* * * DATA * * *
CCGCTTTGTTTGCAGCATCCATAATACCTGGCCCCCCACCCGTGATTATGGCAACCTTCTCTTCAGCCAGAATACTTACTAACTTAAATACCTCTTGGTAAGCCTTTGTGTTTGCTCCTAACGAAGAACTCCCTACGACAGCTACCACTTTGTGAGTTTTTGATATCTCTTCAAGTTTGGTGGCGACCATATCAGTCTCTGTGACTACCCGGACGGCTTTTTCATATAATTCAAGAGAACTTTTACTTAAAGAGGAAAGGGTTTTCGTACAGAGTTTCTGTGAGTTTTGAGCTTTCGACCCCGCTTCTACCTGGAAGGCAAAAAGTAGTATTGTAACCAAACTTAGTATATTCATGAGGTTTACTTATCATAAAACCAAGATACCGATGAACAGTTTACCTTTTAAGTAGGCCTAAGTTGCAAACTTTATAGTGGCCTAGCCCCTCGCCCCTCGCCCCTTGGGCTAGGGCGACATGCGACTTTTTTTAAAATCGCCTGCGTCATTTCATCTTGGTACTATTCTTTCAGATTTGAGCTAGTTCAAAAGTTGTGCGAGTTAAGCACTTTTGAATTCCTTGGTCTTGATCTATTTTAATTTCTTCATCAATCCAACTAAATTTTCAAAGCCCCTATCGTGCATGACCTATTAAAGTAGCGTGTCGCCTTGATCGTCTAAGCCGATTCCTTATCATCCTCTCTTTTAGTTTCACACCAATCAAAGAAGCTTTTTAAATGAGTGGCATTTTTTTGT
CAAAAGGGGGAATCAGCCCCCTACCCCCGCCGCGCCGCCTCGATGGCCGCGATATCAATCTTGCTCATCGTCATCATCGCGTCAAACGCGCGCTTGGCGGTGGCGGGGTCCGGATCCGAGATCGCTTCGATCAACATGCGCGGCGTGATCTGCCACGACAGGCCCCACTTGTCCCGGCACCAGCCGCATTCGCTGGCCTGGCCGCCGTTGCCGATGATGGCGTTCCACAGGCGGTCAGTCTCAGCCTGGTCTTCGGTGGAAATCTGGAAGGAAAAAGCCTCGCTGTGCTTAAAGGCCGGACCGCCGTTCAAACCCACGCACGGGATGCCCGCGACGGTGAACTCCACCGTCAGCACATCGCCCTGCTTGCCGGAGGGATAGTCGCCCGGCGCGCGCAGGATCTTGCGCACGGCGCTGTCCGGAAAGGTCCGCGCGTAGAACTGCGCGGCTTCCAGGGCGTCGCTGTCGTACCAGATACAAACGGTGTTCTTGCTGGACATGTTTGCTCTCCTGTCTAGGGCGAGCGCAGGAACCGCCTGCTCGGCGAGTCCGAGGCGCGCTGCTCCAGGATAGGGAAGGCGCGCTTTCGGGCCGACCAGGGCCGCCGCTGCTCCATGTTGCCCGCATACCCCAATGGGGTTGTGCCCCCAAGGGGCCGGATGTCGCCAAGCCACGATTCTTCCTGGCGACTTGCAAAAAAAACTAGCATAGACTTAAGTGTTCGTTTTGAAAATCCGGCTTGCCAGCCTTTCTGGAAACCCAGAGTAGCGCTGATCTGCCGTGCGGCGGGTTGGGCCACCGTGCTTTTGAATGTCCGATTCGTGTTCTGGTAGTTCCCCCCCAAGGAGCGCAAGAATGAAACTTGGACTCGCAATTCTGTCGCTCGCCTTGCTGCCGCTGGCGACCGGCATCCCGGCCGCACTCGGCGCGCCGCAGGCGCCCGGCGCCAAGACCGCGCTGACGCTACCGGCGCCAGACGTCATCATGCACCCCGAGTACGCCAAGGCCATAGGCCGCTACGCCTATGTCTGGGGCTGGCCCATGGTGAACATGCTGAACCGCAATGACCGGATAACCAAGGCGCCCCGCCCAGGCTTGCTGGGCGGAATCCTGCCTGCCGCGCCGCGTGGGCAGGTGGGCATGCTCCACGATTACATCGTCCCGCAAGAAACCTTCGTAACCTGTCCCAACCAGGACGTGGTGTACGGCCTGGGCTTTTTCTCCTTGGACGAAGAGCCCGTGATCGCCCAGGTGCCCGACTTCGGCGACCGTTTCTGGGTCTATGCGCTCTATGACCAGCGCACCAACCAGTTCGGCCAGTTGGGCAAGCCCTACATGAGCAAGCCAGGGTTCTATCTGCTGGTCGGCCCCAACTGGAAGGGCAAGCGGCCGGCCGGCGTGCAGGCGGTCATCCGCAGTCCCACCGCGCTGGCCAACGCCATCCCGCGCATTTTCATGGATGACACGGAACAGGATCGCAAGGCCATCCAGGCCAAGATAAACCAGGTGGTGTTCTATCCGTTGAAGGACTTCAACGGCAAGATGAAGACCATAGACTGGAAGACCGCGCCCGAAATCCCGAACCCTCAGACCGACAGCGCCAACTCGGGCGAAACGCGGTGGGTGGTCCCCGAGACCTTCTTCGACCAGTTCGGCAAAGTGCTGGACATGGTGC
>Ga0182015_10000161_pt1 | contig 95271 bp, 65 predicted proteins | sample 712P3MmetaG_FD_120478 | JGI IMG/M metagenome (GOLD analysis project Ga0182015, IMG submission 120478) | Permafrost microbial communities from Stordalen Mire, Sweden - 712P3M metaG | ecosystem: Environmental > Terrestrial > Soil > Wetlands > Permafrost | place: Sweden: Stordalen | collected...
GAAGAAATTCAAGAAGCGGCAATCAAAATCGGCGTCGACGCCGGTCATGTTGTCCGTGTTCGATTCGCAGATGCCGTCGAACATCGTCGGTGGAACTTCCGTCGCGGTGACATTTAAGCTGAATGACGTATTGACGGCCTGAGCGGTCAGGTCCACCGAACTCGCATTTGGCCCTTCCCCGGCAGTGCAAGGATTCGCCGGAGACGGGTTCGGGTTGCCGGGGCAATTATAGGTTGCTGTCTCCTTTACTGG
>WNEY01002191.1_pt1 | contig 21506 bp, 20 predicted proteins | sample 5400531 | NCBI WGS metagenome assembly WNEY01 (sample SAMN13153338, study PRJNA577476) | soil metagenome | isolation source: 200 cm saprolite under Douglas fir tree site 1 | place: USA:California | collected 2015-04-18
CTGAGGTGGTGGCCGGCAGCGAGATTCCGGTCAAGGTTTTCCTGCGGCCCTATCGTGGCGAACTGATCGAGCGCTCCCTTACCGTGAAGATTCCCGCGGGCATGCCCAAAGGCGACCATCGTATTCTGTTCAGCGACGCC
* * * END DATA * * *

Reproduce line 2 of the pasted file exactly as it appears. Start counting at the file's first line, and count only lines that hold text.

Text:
CAAAAGGGGGAATCAGCCCCCTACCCCCGCCGCGCCGCCTCGATGGCCGCGATATCAATCTTGCTCATCGTCATCATCGCGTCAAACGCGCGCTTGGCGGTGGCGGGGTCCGGATCCGAGATCGCTTCGATCAACATGCGCGGCGTGATCTGCCACGACAGGCCCCACTTGTCCCGGCACCAGCCGCATTCGCTGGCCTGGCCGCCGTTGCCGATGATGGCGTTCCACAGGCGGTCAGTCTCAGCCTGGTCTTCGGTGGAAATCTGGAAGGAAAAAGCCTCGCTGTGCTTAAAGGCCGGACCGCCGTTCAAACCCACGCACGGGATGCCCGCGACGGTGAACTCCACCGTCAGCACATCGCCCTGCTTGCCGGAGGGATAGTCGCCCGGCGCGCGCAGGATCTTGCGCACGGCGCTGTCCGGAAAGGTCCGCGCGTAGAACTGCGCGGCTTCCAGGGCGTCGCTGTCGTACCAGATACAAACGGTGTTCTTGCTGGACATGTTTGCTCTCCTGTCTAGGGCGAGCGCAGGAACCGCCTGCTCGGCGAGTCCGAGGCGCGCTGCTCCAGGATAGGGAAGGCGCGCTTTCGGGCCGACCAGGGCCGCCGCTGCTCCATGTTGCCCGCATACCCCAATGGGGTTGTGCCCCCAAGGGGCCGGATGTCGCCAAGCCACGATTCTTCCTGGCGACTTGCAAAAAAAACTAGCATAGACTTAAGTGTTCGTTTTGAAAATCCGGCTTGCCAGCCTTTCTGGAAACCCAGAGTAGCGCTGATCTGCCGTGCGGCGGGTTGGGCCACCGTGCTTTTGAATGTCCGATTCGTGTTCTGGTAGTTCCCCCCCAAGGAGCGCAAGAATGAAACTTGGACTCGCAATTCTGTCGCTCGCCTTGCTGCCGCTGGCGACCGGCATCCCGGCCGCACTCGGCGCGCCGCAGGCGCCCGGCGCCAAGACCGCGCTGACGCTACCGGCGCCAGACGTCATCATGCACCCCGAGTACGCCAAGGCCATAGGCCGCTACGCCTATGTCTGGGGCTGGCCCATGGTGAACATGCTGAACCGCAATGACCGGATAACCAAGGCGCCCCGCCCAGGCTTGCTGGGCGGAATCCTGCCTGCCGCGCCGCGTGGGCAGGTGGGCATGCTCCACGATTACATCGTCCCGCAAGAAACCTTCGTAACCTGTCCCAACCAGGACGTGGTGTACGGCCTGGGCTTTTTCTCCTTGGACGAAGAGCCCGTGATCGCCCAGGTGCCCGACTTCGGCGACCGTTTCTGGGTCTATGCGCTCTATGACCAGCGCACCAACCAGTTCGGCCAGTTGGGCAAGCCCTACATGAGCAAGCCAGGGTTCTATCTGCTGGTCGGCCCCAACTGGAAGGGCAAGCGGCCGGCCGGCGTGCAGGCGGTCATCCGCAGTCCCACCGCGCTGGCCAACGCCATCCCGCGCATTTTCATGGATGACACGGAACAGGATCGCAAGGCCATCCAGGCCAAGATAAACCAGGTGGTGTTCTATCCGTTGAAGGACTTCAACGGCAAGATGAAGACCATAGACTGGAAGACCGCGCCCGAAATCCCGAACCCTCAGACCGACAGCGCCAACTCGGGCGAAACGCGGTGGGTGGTCCCCGAGACCTTCTTCGACCAGTTCGGCAAAGTGCTGGACATGGTGC